The story of a young woman, Helen Banning, who travels to Munich in search of life experience and romance. While working for America House, she meets a famous symphony conductor, Tonio ... See full summary »
A young, impoverished German woman named Hanna (Maria von Tasnady) gives her infant up for adoption and emigrates to American to live with her husband. When her husband commits suicide, ... See full summary »
Mária Tasnádi Fekete
In 1846 the actress Gloria Vane is the leading star at the Adelphi Theatre in London. She is in love with the destitute nobleman Albert Finsbury. He is leaving for Australia to become an ... See full summary »
In 1944, a company of German soldiers on the Russian front are numbed by the horrors and hardships of war when Private Ernst Graeber's long awaited furlough comes through. Back home in Germany, he finds his home bombed. While hopelessly searching for his parents, he meets lovely Elizabeth Kruse, daughter of a political prisoner; together they try to wrest sanity and survival from a world full of hatred.Written by
Rod Crawford <email@example.com>
It speaks for those who never had a voice before in WWII films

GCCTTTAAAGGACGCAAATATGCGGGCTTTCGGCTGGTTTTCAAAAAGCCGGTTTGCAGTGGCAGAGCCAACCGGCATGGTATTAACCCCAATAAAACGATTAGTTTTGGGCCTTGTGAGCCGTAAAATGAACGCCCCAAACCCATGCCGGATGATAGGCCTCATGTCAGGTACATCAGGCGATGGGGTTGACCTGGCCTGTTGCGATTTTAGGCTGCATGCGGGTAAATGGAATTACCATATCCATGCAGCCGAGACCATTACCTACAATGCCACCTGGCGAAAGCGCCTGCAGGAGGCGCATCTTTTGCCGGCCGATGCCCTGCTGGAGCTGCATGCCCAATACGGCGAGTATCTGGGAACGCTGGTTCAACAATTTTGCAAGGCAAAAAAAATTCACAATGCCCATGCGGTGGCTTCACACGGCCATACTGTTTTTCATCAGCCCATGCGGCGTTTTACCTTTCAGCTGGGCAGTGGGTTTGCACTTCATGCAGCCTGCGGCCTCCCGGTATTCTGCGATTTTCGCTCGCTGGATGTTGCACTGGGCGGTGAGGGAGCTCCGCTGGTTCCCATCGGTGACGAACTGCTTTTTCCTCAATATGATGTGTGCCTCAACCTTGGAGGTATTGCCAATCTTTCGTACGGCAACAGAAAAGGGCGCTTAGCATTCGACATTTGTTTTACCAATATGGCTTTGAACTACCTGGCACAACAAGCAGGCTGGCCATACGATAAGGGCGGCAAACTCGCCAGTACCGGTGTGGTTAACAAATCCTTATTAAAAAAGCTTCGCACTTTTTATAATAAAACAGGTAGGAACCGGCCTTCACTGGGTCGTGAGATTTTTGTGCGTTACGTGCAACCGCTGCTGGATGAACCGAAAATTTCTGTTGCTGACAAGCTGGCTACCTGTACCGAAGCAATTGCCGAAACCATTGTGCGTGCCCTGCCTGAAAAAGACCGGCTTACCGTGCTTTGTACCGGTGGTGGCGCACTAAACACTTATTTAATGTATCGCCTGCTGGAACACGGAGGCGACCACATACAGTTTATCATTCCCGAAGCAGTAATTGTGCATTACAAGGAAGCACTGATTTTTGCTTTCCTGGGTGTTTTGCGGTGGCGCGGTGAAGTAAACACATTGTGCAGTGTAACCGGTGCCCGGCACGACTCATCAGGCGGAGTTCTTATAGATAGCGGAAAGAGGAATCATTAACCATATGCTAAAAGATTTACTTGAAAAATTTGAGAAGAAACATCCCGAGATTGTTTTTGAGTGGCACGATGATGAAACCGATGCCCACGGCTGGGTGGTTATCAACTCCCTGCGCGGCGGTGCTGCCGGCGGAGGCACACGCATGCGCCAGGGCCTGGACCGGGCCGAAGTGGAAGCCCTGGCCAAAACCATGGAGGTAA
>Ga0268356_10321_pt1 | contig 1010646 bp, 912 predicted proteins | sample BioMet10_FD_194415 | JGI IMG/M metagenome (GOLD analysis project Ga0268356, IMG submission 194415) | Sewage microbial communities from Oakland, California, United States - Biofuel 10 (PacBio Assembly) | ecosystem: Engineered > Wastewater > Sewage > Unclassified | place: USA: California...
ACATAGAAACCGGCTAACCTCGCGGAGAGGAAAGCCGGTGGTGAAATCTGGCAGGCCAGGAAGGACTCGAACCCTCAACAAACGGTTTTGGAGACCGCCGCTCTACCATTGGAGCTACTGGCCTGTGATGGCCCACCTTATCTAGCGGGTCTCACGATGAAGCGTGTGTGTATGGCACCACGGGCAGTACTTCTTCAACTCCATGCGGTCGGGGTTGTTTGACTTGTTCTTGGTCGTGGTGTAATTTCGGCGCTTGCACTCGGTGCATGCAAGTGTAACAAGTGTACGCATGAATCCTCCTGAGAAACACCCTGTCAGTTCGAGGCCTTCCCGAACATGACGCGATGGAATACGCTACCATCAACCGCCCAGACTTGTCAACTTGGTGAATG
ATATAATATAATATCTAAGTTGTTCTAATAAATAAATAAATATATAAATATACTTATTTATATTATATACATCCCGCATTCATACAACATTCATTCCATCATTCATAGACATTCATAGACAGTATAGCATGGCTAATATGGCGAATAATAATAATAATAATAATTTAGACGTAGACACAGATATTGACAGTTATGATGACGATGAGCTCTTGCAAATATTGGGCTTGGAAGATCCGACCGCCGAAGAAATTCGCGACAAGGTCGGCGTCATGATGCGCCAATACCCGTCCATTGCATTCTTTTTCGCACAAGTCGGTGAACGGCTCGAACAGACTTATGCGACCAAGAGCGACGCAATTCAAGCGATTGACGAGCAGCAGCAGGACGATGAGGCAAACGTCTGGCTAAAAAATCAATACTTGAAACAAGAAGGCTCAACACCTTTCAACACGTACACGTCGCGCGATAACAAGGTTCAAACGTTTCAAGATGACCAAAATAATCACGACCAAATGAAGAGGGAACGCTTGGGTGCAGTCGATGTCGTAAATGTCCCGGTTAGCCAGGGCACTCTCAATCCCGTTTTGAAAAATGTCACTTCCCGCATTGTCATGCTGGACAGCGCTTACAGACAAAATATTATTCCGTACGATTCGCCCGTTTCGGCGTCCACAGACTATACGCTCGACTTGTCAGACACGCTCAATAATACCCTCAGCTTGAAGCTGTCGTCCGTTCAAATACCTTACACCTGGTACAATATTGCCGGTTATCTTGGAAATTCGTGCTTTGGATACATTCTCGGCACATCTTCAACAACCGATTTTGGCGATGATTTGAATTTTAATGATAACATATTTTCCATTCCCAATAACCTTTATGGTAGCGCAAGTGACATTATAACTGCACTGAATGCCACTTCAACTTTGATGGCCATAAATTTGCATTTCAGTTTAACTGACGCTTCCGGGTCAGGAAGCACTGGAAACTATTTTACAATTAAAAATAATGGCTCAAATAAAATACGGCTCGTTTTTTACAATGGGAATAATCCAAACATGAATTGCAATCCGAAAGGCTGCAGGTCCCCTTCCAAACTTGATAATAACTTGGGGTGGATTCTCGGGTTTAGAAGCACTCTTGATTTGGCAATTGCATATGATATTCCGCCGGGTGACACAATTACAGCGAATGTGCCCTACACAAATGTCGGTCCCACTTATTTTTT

This film complements "The Downfall" in putting a human face on the Germans who fought during WWII and the suffering of the people of Dresden during the allied bombing, but it beat the "Downfall" by 47 years!! The problem is that Sirk is a highly underrated director because he shot mostly "melodramas" in the 1950's America, starring the likes of Rock Hudson and Jane Wyman (who was Ronald Reagan's wife at the time!!), so his German films are not even known in America. This is one of them. It's an important film that speaks for the simple people, the common people of Germany, who also suffered on the German side. And the writing credits are not bad, including Erich Maria Remarque who wrote "All Quiet on the Western Front." This film and "The Downfall" should be seen along with "The Fog of War" in which Robert McNamara, who was Secretary of Defense during the Kennedy and Johnson administrations and the Vietnam War, confesses that if the Germans and the Japanese had won the war, he and his superiors would have been tried for war crimes for ordering the fire bombing of both Dresden and Tokyo during the war. War is hell and everyone --bar none-- on all sides has committed atrocities. McNamara, at 87, has the courage to admit that: "Sometimes you have to do evil to do good," as he put it. "The victor writes history..." he added. Films like "A Time to Love and a Time to Die" and "The Downfall" add a bit of revisionary touch to the cracks in that history...
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